In the spring of 1892, Capt. Joshua Slocum was given the hulk of an old Delaware oysterman named “Spray”, believed to date from around 1800, which had been left propped up in a field in Massachusetts for 7 years. Over the next 13 months, Slocum rebuilt the 36’-9” (11.2m) boat plank-by-plank including a new oak keel and spruce mast. The only significant change to the form of the original working sailboat was an increase in the height of the freeboard.
In April 1895, Slocum set off in Spray to sail single-handed around the world. This turned out to be an eventful trip, which he completed in June 1898 having sailed more than 46000 miles. His vivid account of the voyage was published in 1899 as a series of articles and also in 1900 as the famous book “Sailing Alone Around the World”. (Penguin Classics ISBN: 978014-043736-2)
Throughout the book, Slocum praises the seaworthiness and sailing qualities of Spray, in particular her ability to hold a course at sea, even when running before the wind. Fortunately for naval architects, clues to the secrets of Spray’s attributes can be found by analysing and studying her hull form, as Slocum generously provided drawings of the Lines Plan, Body Sections and Sail Plan in Appendix 1 of his book, as well as plenty of first-hand description of the vessel’s construction, fit-out, rig handling and practices he employed at sea. This information has enabled several Spray replicas to be built over the years as well as hundreds of Spray copies, all hoping to capture the favourable qualities that Slocum described so convincingly.
Although almost twice the size of Spray, “Calypso” is unashamedly a tribute design to Slocum’s yacht. Visually she shares many of Spray’s features, such as the clipper bow with integral bowsprit, long shallow keel, central box-shaped deck saloon, subdivided deck area and a two-masted rig. She is intended to be a comfortable, spacious and very practical ocean cruiser.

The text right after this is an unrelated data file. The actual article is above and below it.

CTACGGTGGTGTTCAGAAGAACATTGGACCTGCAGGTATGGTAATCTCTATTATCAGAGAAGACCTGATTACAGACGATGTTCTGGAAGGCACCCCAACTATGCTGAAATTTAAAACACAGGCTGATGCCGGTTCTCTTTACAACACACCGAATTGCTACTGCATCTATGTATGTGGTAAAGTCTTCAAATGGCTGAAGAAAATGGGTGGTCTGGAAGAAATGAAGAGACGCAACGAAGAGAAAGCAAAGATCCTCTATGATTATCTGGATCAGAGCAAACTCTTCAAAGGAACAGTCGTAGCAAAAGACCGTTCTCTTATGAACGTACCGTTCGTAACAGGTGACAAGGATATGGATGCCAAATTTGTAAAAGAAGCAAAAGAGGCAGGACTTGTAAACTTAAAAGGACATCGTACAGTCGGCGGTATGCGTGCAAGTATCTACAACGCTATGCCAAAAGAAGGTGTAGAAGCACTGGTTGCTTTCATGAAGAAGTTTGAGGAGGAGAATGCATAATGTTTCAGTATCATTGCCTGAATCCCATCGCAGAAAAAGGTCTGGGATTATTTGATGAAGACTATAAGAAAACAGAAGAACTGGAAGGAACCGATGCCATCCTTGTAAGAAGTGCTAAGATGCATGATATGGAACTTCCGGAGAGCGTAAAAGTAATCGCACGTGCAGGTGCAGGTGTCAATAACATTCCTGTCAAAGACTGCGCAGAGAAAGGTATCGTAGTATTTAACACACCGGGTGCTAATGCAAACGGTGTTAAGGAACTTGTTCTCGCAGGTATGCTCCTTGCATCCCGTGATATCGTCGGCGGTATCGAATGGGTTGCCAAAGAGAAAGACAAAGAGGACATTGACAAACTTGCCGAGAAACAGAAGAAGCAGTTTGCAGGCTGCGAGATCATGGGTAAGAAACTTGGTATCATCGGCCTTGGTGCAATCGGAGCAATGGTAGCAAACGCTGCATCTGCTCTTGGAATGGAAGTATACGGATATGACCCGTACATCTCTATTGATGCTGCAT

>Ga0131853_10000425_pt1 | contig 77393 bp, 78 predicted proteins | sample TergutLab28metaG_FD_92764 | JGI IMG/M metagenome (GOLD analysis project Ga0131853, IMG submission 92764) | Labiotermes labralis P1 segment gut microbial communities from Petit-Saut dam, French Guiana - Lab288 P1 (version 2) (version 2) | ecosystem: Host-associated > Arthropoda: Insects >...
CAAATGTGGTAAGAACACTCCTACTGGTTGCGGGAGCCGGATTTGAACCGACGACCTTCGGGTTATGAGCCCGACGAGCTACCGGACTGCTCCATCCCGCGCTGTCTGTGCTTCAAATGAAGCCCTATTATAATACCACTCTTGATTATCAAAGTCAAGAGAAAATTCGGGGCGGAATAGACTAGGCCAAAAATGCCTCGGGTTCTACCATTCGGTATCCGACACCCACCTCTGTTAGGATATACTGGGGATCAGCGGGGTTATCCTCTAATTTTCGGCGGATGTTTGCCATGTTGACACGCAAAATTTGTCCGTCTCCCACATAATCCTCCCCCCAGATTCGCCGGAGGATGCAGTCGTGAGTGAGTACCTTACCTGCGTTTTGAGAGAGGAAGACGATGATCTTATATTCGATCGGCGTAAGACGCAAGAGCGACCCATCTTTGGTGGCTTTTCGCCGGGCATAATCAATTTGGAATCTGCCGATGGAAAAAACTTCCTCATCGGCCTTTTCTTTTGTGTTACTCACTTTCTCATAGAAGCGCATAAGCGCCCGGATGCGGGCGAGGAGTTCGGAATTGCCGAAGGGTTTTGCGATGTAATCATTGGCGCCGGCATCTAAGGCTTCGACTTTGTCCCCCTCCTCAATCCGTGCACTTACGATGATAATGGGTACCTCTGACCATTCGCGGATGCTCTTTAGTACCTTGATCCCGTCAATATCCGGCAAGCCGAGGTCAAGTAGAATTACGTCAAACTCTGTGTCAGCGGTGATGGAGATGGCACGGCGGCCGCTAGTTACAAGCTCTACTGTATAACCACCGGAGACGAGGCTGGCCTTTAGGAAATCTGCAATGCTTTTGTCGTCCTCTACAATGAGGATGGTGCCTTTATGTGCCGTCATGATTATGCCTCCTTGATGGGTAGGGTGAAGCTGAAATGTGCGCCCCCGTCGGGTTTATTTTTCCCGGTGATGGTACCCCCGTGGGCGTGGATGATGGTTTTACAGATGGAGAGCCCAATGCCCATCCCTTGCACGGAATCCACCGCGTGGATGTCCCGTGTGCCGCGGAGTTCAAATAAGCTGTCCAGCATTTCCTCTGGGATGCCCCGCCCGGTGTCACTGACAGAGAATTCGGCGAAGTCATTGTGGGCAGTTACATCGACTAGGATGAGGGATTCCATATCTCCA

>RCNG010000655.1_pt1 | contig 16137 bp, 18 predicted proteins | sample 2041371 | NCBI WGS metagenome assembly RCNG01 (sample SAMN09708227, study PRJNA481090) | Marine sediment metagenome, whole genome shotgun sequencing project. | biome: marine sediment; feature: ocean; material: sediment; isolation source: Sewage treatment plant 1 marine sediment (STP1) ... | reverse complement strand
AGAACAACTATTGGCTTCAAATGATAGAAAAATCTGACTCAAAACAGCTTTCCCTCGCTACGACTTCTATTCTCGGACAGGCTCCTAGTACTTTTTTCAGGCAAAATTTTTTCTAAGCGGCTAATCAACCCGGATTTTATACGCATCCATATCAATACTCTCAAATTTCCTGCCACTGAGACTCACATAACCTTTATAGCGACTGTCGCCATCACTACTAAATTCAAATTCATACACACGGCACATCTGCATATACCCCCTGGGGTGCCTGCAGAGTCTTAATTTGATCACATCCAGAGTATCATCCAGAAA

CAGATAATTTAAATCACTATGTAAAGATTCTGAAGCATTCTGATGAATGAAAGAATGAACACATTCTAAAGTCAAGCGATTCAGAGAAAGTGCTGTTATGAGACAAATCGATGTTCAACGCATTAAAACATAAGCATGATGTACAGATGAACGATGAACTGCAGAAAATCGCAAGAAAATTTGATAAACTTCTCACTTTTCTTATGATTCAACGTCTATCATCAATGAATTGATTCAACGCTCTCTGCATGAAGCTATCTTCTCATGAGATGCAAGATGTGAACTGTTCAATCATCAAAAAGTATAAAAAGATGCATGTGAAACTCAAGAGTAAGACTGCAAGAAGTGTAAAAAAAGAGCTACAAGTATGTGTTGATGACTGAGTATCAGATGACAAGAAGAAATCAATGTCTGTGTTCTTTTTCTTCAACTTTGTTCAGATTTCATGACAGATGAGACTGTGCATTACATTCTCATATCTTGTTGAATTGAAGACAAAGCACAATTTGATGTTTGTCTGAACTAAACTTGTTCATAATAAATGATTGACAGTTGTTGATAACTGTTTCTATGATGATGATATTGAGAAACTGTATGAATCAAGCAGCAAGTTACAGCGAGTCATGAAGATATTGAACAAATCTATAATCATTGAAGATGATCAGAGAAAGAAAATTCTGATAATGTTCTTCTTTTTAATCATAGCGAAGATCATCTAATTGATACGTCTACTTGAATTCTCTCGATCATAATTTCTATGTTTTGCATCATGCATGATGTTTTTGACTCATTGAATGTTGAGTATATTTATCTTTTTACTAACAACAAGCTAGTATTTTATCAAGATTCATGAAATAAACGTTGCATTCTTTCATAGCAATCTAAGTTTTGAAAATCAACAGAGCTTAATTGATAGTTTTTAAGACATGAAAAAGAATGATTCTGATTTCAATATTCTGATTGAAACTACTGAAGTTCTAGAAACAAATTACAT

Starting with the concept and outline general arrangement sketches provided by the client in 2005/6, the design of Calypso involved a detailed study of the original Spray’s hull form to investigate and establish the optimum choices for the hull form coefficients, ratios, body section shapes, waterline angle of entrance, angle & length of run and other characteristics of hull shape. The lines plan developed as a result of these studies still remains remarkably close to that of Spray. It also remained largely unchanged after extensive checking by computer of the large angle stability, damage survivability, sailing performance, rig loading, and powering. As with Slocum’s re-building, the freeboard was raised, in this case to provide an owner’s suite aft.
When the lines plan and scantling section were complete, the design was re-processed by Jim Moore Design, so that it could be assembled from a kit of steel parts using only simple plate rolling without complex forming techniques. A steel kit was then ordered from Wales and assembled during 2007 by Brian Newbury’s team at Newhaven in Sussex. After launching, the yacht was motored under its own power to Cowes for fitting out, rigging and trials during 2008.
In her first year in commission (2009) Calypso sailed from Cowes to her cruising base at Kip Marina in Scotland, coping well with rough conditions in the Irish Sea and completing the passage at an average speed of around 8 knots. As hoped she demonstrates Spray’s inherent ability to maintain a course, yet turns well when required using the large aerofoil-section rudder. The modern ketch rig is versatile and easy to handle. The twin-wheeled cockpit is very effective. At sea she likes to power along in a good blow, but then exhibits little heel and an easy motion.